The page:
Many applications, most notably directed energy applications, call for high-power lasers with good beam quality. Current roadblocks of solid-state and fiber laser technology limit the amount of power that can be achieved in a single diffraction-limited output. One technique to increase the total output power of a laser system is to combine multiple lower power lasers into a single, high-power beam. A Re-imaging Assisted Phased Array Architecture (REAPAR) based on self-imaging waveguides was recently developed at Lockheed Martin Coherent Technologies (LMCT) and implemented to coherently combine multiple laser beams in waveguides. Beam combination in a waveguide has the ability to produce a single diffraction-limited spot without the sidelobes typical of a free-space phased array, theoretically enabling lossless combination. Prior work at LMCT investigated the suitability and combining efficiency of one-dimensional waveguides, and recent thrusts of the REAPAR concept have extended to beam combination in two-dimensional (2-D) waveguides. We present the recent results of the combination of four fiber-launched beams in a 2-D hollow glass waveguide with the opportunities for improved efficiency.
KEYWORDS: Beam combination, Phased array, Self-imaging, Waveguide
PAGES 107-117

Variation of the Dynamic Bidirectional Reflectance Distribution Function Across High-Energy Laser Spots
Larry McKee, Science Applications International Corporation

The capability to accurately measure the high-energy laser (HEL) irradiance incident on an airborne target is a key shortfall for HEL test and evaluation. The hope has been that analyzing remote imagery of the HEL spot on the target could provide the required measurement to an acceptable accuracy. The key feasibility issue for the technique is being able to identify and use an appropriate bidirectional reflectance distribution function (BRDF) for the target surface as the surface is being heated and damaged by the HEL interaction. However, experimental results and laboratory measurements show that the BRDF of a surface heated by a HEL is highly variable, both temporally and spatially. Further, no basis could be identified for predicting or determining the dynamic BRDF values across the laser spot without knowledge of the incident irradiance profile. Because the measurement objective is to determine the incident irradiance, the use of passive laser spot imagery alone is judged to be an impractical solution approach for range applications.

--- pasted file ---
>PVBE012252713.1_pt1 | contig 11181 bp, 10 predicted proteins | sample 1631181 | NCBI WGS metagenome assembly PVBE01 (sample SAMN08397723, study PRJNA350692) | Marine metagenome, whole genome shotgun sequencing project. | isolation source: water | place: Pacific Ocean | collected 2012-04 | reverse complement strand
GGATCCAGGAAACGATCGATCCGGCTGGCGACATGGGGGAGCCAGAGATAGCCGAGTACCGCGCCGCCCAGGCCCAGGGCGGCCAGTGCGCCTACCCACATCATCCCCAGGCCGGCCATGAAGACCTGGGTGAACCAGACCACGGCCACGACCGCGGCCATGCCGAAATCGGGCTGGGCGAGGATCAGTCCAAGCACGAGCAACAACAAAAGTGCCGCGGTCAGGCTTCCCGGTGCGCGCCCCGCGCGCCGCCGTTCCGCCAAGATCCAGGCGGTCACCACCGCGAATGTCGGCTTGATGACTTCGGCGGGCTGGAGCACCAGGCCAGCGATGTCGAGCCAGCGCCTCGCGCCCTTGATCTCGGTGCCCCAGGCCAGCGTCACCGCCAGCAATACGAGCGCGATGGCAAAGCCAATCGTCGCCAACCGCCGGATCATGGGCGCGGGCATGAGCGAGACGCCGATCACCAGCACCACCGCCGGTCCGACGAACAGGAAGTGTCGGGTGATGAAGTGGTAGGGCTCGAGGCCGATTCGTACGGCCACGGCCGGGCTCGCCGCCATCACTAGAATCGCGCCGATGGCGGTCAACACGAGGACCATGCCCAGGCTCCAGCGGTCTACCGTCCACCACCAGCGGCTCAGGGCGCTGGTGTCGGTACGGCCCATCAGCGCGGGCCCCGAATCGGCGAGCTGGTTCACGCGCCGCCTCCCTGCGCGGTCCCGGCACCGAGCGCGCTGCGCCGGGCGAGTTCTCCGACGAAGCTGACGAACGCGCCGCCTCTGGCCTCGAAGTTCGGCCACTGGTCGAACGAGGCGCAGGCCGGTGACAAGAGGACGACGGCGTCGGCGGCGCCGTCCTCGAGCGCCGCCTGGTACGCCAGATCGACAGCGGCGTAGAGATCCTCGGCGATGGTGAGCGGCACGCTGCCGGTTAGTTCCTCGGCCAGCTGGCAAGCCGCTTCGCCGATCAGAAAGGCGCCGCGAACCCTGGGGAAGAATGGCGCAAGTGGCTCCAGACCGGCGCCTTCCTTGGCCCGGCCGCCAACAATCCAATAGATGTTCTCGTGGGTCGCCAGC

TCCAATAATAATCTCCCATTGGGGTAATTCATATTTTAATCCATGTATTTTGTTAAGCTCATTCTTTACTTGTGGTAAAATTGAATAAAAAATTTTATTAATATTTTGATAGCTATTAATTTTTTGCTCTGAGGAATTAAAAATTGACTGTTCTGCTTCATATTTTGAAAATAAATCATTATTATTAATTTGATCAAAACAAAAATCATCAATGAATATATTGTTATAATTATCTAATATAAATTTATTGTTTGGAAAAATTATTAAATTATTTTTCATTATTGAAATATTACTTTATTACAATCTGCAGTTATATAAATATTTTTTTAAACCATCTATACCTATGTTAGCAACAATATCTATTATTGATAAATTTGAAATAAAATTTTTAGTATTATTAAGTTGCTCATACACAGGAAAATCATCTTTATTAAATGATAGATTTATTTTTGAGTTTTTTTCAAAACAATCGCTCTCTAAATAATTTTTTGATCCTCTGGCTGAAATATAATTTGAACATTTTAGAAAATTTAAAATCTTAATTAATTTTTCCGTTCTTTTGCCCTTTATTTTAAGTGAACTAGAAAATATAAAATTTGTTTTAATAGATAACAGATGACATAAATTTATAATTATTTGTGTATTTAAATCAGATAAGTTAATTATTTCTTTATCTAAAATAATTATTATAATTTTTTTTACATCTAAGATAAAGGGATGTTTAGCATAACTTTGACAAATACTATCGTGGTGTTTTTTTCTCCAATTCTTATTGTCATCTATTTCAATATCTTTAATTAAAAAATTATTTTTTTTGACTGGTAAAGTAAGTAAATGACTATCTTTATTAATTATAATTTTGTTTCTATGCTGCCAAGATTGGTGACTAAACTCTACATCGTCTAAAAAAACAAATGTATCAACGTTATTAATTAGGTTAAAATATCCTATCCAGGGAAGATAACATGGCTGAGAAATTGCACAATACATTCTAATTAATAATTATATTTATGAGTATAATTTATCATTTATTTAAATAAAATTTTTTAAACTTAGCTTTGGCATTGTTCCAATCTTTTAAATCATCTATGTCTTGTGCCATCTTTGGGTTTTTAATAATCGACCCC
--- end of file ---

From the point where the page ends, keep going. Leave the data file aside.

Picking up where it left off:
KEYWORDS: Bedirectional reflection distribution function, Irradiance measurement, Remote imagery
PAGES 118-133

HAL: Humidity and Aerosol LIDAR for Profiling Atmospheric Water Vapor and Aerosols
J.P. Sherman, Appalachian State University and P.D. Dao, Air Force Research Laboratory